Oh, My! What a Fiasco!

June 7, 2012 / Local Interest
Piegaro, Umbria
In some circles a fiasco is an utter and humiliating failure. In the glassmaking village of Piegaro it is a source of great pride; it is the name of the traditional woven straw covered wine bottles.

The men of Piegaro were masters of blowing the fine glass bottles and because the bottoms were round they needed something as a base, hence the evolution of the woven straw jacket. The women of Piegaro still carry on this tradition of weaving the straw fiaschi today.

The Museo del Vetro of Piegaro displays many fiaschi, over 750 years of glassmaking and straw weaving! The patterns are as varied as the weaver, each of whom would be famous for her particular weaving style.

Nowadays, friends Peppina, Maria and Silvana sit in the piazza in the summer evenings with a long bag of straw at their feet deftly twirling the strands to create an indestructible line of straw, pulling it through with a long needle. They will happily give you a beautiful souvenir of Piegaro for a small donation to the Borgo.

Visitors to Piegaro, old and young alike, enjoy learning this medieval tradition from “le belle donne della piazza”!

Colleen Simpson

by Colleen Simpson

Colleen followed a long-held dream and made a home in Piegaro, which is a pristine medieval glass-making village south of Lago Trasimeno in Umbria. She is the innkeeper at www.anticavetreria.net.

15 Responses to “Oh, My! What a Fiasco!”

  1. Evanne

    What a great story! We’ve been collecting the green bottles themselves for years and love them. We also love the happy woman in the last photo. Strangely, we just drove home from an area quite near you on this very day, Colleen, while looking outside Perugia for a shop to make iron tables in which to insert some of my ceramic fantasies. We’d love to meet you one day.

    Reply
    • Colleen Simpson
      Colleen Simpson

      Evannne: Stop by Piegaro or email me via my website and we will show you around! Would love to connect!

      Reply
  2. Roberta

    Love learning about these very local traditions! Thank you!!

    Reply
    • Colleen Simpson
      Colleen Simpson

      Roberta: So happy that you like the story about our local traditions. Piegaro is a small village that is proud of its history and keeping the traditional arts alive!

      Reply
  3. Gale in CT

    Thank you for this wonderful peek into another ancient Italian custom. Did anyone else notice the stylish footwear on one of the straw weavers? Gotta love it!! :-)

    Reply
    • Colleen Simpson
      Colleen Simpson

      Gale: Glad you liked this peek into Piegaro’s ancient tradition of weaving the fiasco!

      Reply
  4. Giuseppe Spano
    Giuseppe Spano

    Oh yes, and how many of the old Italian/American restaurant have adorned the table with such a bottle and candle

    Reply
  5. Iris Mathewson

    Such a lovely story Colleen and I truly miss seeing le belle donne della piazza, miss you and Piegaro! You and Piegaro are in my heart!

    Reply
  6. Gian Banchero

    Great photo of the bis nonna, she could have been each of my nonne or one of my ancient zie; che goia!!! Grazie Colleen!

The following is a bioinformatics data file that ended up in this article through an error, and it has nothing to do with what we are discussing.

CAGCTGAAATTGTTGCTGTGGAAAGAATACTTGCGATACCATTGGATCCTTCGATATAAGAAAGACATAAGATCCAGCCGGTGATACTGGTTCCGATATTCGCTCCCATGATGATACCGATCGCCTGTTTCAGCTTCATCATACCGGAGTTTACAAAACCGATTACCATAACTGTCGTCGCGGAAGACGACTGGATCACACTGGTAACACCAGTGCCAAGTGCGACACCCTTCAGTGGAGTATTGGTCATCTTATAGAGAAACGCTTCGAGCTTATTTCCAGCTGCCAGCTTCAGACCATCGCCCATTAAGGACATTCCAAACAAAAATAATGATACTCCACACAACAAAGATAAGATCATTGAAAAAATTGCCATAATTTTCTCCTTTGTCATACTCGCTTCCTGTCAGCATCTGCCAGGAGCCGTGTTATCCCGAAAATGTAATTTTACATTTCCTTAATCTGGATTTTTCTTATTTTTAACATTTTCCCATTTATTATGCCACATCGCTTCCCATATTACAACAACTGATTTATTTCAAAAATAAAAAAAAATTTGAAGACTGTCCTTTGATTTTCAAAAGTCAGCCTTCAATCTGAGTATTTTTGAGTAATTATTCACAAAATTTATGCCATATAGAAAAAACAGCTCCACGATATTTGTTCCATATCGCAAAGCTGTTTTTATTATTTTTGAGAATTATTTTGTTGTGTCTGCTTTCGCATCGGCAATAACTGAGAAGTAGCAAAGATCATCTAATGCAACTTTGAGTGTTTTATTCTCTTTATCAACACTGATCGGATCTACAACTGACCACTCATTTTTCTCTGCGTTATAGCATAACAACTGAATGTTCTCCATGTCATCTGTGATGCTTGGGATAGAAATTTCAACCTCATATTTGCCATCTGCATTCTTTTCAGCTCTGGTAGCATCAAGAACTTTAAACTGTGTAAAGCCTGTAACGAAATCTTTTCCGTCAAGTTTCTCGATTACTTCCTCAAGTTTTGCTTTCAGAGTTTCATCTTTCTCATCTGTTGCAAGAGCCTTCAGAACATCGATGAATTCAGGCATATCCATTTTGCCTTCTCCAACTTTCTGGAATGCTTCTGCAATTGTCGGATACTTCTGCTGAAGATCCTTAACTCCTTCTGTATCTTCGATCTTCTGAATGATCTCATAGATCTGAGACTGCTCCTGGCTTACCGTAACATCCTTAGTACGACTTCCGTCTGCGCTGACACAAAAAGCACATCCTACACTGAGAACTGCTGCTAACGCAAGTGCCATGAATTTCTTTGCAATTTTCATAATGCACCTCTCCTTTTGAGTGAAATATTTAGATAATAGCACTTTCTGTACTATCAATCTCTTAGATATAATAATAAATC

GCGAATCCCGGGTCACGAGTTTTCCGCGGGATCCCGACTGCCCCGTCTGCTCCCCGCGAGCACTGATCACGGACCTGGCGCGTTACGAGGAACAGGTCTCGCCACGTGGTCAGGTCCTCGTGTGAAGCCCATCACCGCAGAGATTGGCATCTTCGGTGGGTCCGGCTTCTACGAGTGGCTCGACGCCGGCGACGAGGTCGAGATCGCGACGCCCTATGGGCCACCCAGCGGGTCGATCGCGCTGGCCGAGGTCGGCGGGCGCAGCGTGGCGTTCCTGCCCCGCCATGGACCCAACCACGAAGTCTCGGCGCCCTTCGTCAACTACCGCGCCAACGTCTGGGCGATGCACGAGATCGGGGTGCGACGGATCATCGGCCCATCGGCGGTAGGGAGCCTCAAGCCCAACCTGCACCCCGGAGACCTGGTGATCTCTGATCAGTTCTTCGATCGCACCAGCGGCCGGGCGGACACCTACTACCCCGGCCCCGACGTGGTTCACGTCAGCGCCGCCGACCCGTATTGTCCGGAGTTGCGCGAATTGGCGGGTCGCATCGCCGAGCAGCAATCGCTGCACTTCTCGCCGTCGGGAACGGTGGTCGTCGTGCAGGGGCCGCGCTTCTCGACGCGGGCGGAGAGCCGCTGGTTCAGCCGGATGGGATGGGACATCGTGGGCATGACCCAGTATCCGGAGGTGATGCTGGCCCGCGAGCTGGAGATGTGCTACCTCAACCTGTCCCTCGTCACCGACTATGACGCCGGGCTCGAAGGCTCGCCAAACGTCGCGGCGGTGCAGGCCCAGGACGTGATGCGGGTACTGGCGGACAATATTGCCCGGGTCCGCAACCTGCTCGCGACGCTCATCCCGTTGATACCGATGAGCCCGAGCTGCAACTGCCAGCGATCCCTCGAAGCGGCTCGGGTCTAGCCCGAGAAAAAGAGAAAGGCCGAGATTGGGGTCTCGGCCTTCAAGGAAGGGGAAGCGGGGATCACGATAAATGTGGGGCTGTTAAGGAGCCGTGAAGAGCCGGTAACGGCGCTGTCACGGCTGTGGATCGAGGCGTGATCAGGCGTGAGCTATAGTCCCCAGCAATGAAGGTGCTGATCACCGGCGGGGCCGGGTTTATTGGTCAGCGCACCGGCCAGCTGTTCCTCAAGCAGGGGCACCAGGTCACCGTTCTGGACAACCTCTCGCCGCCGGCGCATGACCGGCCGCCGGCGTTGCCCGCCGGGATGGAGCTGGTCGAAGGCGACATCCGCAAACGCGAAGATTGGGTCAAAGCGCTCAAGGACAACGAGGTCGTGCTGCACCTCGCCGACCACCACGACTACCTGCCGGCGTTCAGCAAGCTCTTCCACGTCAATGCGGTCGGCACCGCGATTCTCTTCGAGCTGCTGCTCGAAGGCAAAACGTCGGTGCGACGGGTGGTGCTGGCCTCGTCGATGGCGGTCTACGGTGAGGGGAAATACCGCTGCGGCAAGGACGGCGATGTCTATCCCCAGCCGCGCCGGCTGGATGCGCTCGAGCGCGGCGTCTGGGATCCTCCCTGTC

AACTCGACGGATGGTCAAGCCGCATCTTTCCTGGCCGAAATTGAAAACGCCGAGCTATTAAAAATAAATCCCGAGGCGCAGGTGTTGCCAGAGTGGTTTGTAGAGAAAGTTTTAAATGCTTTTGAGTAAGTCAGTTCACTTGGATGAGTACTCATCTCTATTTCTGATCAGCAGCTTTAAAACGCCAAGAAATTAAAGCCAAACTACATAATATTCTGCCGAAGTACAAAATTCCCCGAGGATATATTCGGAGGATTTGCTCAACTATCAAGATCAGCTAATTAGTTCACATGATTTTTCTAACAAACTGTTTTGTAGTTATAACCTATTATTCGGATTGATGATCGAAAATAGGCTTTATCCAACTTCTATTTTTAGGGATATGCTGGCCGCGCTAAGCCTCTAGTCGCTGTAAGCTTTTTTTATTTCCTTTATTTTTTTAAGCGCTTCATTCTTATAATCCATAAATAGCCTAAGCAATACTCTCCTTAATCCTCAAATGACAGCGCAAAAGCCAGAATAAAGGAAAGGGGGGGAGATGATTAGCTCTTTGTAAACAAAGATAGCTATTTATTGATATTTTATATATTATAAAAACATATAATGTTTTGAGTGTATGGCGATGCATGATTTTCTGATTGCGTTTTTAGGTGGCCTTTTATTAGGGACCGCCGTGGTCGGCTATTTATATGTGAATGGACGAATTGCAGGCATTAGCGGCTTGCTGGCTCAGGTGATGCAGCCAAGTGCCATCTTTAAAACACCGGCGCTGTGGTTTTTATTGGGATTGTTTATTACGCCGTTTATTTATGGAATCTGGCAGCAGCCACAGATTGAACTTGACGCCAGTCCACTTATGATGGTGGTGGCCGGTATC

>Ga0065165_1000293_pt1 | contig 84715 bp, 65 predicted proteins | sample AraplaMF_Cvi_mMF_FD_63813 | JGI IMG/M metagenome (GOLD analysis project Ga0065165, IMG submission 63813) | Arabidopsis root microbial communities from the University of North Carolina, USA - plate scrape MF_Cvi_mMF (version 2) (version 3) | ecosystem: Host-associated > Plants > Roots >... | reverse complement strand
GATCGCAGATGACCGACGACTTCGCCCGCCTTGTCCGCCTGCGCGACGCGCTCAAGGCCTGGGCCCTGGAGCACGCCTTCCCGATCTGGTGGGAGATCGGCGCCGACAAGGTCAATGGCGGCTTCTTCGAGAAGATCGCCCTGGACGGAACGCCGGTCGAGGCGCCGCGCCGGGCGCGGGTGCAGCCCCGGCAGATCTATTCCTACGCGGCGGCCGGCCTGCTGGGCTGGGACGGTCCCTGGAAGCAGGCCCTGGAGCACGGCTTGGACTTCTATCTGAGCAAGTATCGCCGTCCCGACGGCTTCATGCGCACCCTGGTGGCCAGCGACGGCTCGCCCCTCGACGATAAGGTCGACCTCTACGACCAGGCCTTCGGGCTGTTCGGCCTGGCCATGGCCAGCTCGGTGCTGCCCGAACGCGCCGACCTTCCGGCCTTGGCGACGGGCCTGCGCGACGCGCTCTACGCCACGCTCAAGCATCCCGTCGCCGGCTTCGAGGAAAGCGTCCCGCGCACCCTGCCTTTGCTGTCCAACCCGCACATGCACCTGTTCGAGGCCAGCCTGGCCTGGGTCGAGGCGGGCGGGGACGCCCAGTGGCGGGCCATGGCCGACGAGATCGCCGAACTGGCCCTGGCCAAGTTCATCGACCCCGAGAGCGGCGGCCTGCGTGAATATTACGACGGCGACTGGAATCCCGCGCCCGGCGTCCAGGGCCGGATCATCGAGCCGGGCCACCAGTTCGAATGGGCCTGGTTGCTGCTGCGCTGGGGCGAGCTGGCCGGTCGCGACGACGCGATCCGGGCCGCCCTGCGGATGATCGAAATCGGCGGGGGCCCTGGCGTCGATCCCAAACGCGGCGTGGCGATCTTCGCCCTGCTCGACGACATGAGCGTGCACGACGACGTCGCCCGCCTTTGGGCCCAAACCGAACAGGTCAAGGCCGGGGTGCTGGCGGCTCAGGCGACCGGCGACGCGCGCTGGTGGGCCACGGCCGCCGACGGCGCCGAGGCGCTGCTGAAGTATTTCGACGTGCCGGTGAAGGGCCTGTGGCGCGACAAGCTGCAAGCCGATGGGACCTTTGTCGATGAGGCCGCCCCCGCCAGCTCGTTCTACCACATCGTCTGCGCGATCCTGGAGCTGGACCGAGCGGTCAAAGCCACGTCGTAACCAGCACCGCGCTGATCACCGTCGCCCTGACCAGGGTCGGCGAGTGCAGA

Reply
  7. I’ve seen these since I was a little girl. I never before realized the handiwork that went into these charming bottles. I love this story. Thank you for sharing it. I bookmarked your website and hope to visit someday.

    Reply
  8. Dennis Gardner-McTaggart

    I apologise as I know this is not directly connected. When we lived in Bolsena, in Alto Lazio, there was an old boy who used to sit on his door step weaving demigiani in wicker which he collected himself in the woods.
    His work was beautiful but, as he demanded payment in advance and enjoyed a glass of wine(or two), the work took a considerable length of time and one had to suffer the wrath of is wife who had to chase him out of the various cantine that he was fond of frequenting and as far as she was concerned it was our fault because the money we paid him made this possible.

    Reply
  9. Colleen Simpson
    Colleen Simpson

    Dennis: What a great story! I can just see his wife chasing him out of the cantine with a wicker switch. Grazie for the humor!

    Reply
  10. Herb Klinker

    Colleen, I read this article, and wanted to visit Piegaro while we stayed in Montepulciano this month. Today, we came to Piegaro and found it beautiful. As my wife sat in the shade of a small park, I wandered down a short vicolo. I must have looked lost, as a helpful Americano said, “May I help you?” It was Tom! He showed us your wonderful property, and after the tour recommended the “L’osteria di Juni” for lunch. It was a special treat. Tom told us about “Texas Gianni” and we are going to contact him on Monday to learn more about his properties. Thank you for your words, they just may have changed our lives!

    Reply
  11. we have just discovered a small bottle like this. it is clearly blown as there are no seams. it is a little uneven and it has a few bubbles in it. we found it at the site of an old (over 300 years) Somerset house. no idea how long the bottle had been buried there it was in or under a ‘garden’ wall. I think its too old to be a soda bottle tho maybe too small to be a fiasco – do you know what sizes they been in the past?

    Reply

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